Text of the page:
Today is Rabbi Abraham Joshua Heschel's yahrzeit, the anniversary of his death, which serendipitously falls in the vicinity of Martin Luther King Day from year to year. The iconic photo below shows Rabbi Heschel marching with Dr. King from Selma to Montgomery in 1965, a march about which he is known to have said, "I felt my legs were praying":
Rabbi Heschel's impact on American Jewry still resonates today. In his writings, which continue to inspire many, he spoke of the Jewish obligation to a leap of action, rather than a leap of faith. His commitment to the civil rights movement modeled the way in which we too should work to repair this world. Rabbi Heschel saw the words of the second paragraph of the Aleinu prayer as inspiring us to act from a place of connection with tefillah:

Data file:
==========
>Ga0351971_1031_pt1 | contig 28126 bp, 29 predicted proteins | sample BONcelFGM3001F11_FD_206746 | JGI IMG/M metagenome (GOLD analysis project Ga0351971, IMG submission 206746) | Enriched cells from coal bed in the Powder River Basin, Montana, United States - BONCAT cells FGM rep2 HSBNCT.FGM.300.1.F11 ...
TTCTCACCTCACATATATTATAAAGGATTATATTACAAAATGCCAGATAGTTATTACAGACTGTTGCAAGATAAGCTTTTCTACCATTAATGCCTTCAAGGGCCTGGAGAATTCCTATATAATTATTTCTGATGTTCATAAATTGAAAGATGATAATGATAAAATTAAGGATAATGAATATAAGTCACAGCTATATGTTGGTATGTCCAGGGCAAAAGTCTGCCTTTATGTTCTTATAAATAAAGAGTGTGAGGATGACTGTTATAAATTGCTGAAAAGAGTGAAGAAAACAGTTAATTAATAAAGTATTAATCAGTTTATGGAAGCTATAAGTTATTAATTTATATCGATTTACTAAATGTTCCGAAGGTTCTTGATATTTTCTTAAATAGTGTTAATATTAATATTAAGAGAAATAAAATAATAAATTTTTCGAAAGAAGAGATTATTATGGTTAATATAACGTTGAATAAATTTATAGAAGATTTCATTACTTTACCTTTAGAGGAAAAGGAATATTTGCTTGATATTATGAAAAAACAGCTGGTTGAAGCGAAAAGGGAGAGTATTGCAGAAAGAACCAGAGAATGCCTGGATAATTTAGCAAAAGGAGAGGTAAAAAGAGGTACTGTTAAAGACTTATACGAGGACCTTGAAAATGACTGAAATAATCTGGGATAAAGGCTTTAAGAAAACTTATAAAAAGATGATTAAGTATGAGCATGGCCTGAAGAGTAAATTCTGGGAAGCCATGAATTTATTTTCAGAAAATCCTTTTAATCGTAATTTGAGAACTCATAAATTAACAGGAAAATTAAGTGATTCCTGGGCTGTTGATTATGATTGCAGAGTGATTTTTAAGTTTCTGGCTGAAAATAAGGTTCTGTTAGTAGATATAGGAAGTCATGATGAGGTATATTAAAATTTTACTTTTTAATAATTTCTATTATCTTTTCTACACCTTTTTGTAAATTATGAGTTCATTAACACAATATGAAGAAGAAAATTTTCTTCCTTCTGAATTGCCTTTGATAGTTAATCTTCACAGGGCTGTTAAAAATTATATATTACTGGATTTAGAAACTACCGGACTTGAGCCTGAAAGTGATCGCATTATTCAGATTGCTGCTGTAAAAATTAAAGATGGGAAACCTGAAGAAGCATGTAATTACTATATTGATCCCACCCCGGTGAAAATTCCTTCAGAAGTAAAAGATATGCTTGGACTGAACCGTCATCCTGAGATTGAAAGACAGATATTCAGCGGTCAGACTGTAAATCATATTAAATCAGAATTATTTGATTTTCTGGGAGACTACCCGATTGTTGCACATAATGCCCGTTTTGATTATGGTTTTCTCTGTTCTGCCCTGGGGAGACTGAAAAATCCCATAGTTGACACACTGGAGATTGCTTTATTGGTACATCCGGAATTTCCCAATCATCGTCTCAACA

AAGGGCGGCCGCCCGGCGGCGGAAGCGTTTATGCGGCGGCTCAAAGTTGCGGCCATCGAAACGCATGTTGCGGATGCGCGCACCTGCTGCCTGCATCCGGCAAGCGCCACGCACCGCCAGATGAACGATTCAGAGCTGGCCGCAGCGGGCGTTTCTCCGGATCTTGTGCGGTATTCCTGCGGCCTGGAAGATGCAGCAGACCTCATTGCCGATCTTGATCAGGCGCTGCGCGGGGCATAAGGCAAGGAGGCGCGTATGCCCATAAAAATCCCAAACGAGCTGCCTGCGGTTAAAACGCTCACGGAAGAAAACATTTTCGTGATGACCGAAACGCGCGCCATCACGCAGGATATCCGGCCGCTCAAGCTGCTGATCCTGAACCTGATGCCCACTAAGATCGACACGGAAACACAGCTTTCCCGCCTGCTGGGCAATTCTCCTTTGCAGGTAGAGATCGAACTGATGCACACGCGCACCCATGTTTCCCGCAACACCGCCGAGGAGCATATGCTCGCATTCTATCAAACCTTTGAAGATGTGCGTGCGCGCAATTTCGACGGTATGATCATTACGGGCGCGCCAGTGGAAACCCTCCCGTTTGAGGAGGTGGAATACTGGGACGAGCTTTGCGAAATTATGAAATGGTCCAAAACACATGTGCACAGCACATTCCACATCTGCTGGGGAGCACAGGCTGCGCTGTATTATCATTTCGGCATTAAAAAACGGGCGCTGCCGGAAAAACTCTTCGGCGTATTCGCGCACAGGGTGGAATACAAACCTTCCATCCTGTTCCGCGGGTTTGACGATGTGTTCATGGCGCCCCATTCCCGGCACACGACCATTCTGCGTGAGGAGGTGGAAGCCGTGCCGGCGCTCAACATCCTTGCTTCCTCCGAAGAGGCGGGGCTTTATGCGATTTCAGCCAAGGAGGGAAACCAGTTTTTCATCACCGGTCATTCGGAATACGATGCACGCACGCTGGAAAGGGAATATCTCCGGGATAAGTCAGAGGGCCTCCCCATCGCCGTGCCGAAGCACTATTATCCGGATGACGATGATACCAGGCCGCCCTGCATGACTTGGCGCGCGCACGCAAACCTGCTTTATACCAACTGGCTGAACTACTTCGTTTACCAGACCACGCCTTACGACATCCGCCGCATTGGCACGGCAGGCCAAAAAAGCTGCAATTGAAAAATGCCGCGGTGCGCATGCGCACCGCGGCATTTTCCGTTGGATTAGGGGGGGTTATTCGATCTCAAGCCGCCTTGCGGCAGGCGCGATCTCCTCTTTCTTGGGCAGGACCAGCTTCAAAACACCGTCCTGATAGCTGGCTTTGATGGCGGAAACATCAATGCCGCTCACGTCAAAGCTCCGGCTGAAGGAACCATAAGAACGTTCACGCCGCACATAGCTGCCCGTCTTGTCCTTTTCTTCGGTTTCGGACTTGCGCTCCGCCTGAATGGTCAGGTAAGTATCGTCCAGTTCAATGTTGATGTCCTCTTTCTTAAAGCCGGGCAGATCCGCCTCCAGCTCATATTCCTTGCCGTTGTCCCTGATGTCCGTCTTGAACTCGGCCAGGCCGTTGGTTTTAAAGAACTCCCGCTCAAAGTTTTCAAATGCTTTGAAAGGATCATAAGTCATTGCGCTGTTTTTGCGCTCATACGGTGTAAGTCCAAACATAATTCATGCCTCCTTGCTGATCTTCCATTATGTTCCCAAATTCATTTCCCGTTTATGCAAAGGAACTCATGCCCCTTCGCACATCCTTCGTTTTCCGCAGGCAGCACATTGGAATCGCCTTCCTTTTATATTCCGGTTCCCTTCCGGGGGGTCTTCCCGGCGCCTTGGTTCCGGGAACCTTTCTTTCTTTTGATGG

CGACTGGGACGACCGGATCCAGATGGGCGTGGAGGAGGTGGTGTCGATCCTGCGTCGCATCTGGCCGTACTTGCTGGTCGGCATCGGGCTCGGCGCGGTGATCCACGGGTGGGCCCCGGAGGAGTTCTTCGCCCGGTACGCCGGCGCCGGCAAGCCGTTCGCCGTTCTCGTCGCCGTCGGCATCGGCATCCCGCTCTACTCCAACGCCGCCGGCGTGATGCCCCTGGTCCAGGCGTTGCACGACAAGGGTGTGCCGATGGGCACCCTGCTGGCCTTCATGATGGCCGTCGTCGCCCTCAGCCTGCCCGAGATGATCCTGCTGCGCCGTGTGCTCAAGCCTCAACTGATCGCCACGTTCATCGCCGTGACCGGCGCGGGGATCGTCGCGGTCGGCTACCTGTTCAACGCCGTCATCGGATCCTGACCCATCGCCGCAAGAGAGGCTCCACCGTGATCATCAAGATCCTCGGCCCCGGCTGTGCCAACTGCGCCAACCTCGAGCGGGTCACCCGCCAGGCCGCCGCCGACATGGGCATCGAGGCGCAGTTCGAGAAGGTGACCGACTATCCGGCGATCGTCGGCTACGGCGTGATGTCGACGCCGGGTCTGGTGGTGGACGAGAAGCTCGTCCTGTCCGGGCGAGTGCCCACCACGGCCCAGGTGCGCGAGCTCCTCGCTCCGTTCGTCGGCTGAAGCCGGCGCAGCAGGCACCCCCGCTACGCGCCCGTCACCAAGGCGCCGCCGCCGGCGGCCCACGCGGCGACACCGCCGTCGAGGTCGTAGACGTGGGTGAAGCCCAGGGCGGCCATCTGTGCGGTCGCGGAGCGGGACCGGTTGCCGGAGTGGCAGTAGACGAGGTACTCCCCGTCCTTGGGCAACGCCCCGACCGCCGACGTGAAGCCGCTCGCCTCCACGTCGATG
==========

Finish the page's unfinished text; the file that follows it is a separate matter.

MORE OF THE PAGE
At the beginning of all action is an inner vision in which things to be are experienced as real. Prayer, too, is frequently an inner vision, an intense dreaming for God - the reflection of the Divine intentions in the soul of man. We dream of a time "when the world will be perfected under the Kingship of God, and all the children of flesh will call upon Thy name, when Thou wilt turn unto Thyself all the wicked of the earth."* We anticipate the fulfillment of the hope shared by both God and man.Just as Dr. King saw his work as coming from religious tradition, so too did Rabbi Heschel draw on Jewish text to solicit the leap of action that living a full Jewish life mandates.
To pray is to dream in league with God, to envision His holy visions. (I Asked for Wonder, p. 29)
*לְתַקֵּן עולָם בְּמַלְכוּת שַׁדַּי. וְכָל בְּנֵי בָשר יִקְרְאוּ בִשְׁמֶךָ לְהַפְנות אֵלֶיךָ כָּל רִשְׁעֵי אָרֶץ